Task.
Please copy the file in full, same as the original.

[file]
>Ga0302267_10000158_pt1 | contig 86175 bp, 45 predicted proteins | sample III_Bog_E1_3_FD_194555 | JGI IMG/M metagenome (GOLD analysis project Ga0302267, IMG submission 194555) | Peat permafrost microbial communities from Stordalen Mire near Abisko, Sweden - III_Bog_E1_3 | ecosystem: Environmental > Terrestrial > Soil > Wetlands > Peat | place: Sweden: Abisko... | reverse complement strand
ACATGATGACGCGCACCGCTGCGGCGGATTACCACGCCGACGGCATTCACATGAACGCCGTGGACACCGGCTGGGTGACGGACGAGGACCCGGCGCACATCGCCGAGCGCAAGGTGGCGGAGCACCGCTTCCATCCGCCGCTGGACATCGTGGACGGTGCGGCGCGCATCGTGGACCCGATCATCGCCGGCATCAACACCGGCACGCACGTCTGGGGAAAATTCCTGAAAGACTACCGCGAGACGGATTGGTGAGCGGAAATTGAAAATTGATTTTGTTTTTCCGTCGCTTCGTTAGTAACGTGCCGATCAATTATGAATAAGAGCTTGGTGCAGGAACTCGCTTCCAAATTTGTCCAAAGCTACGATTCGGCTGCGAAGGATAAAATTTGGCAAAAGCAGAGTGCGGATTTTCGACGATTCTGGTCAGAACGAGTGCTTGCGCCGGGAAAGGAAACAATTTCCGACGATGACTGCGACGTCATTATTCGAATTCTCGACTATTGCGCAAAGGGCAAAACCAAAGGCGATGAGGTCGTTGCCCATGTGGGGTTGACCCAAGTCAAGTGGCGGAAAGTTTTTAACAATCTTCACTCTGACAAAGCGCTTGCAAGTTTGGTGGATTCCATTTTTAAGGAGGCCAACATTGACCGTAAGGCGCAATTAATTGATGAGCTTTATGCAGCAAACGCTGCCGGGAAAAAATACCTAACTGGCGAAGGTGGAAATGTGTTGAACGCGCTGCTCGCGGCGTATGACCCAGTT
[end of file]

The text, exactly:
>Ga0302267_10000158_pt1 | contig 86175 bp, 45 predicted proteins | sample III_Bog_E1_3_FD_194555 | JGI IMG/M metagenome (GOLD analysis project Ga0302267, IMG submission 194555) | Peat permafrost microbial communities from Stordalen Mire near Abisko, Sweden - III_Bog_E1_3 | ecosystem: Environmental > Terrestrial > Soil > Wetlands > Peat | place: Sweden: Abisko... | reverse complement strand
ACATGATGACGCGCACCGCTGCGGCGGATTACCACGCCGACGGCATTCACATGAACGCCGTGGACACCGGCTGGGTGACGGACGAGGACCCGGCGCACATCGCCGAGCGCAAGGTGGCGGAGCACCGCTTCCATCCGCCGCTGGACATCGTGGACGGTGCGGCGCGCATCGTGGACCCGATCATCGCCGGCATCAACACCGGCACGCACGTCTGGGGAAAATTCCTGAAAGACTACCGCGAGACGGATTGGTGAGCGGAAATTGAAAATTGATTTTGTTTTTCCGTCGCTTCGTTAGTAACGTGCCGATCAATTATGAATAAGAGCTTGGTGCAGGAACTCGCTTCCAAATTTGTCCAAAGCTACGATTCGGCTGCGAAGGATAAAATTTGGCAAAAGCAGAGTGCGGATTTTCGACGATTCTGGTCAGAACGAGTGCTTGCGCCGGGAAAGGAAACAATTTCCGACGATGACTGCGACGTCATTATTCGAATTCTCGACTATTGCGCAAAGGGCAAAACCAAAGGCGATGAGGTCGTTGCCCATGTGGGGTTGACCCAAGTCAAGTGGCGGAAAGTTTTTAACAATCTTCACTCTGACAAAGCGCTTGCAAGTTTGGTGGATTCCATTTTTAAGGAGGCCAACATTGACCGTAAGGCGCAATTAATTGATGAGCTTTATGCAGCAAACGCTGCCGGGAAAAAATACCTAACTGGCGAAGGTGGAAATGTGTTGAACGCGCTGCTCGCGGCGTATGACCCAGTT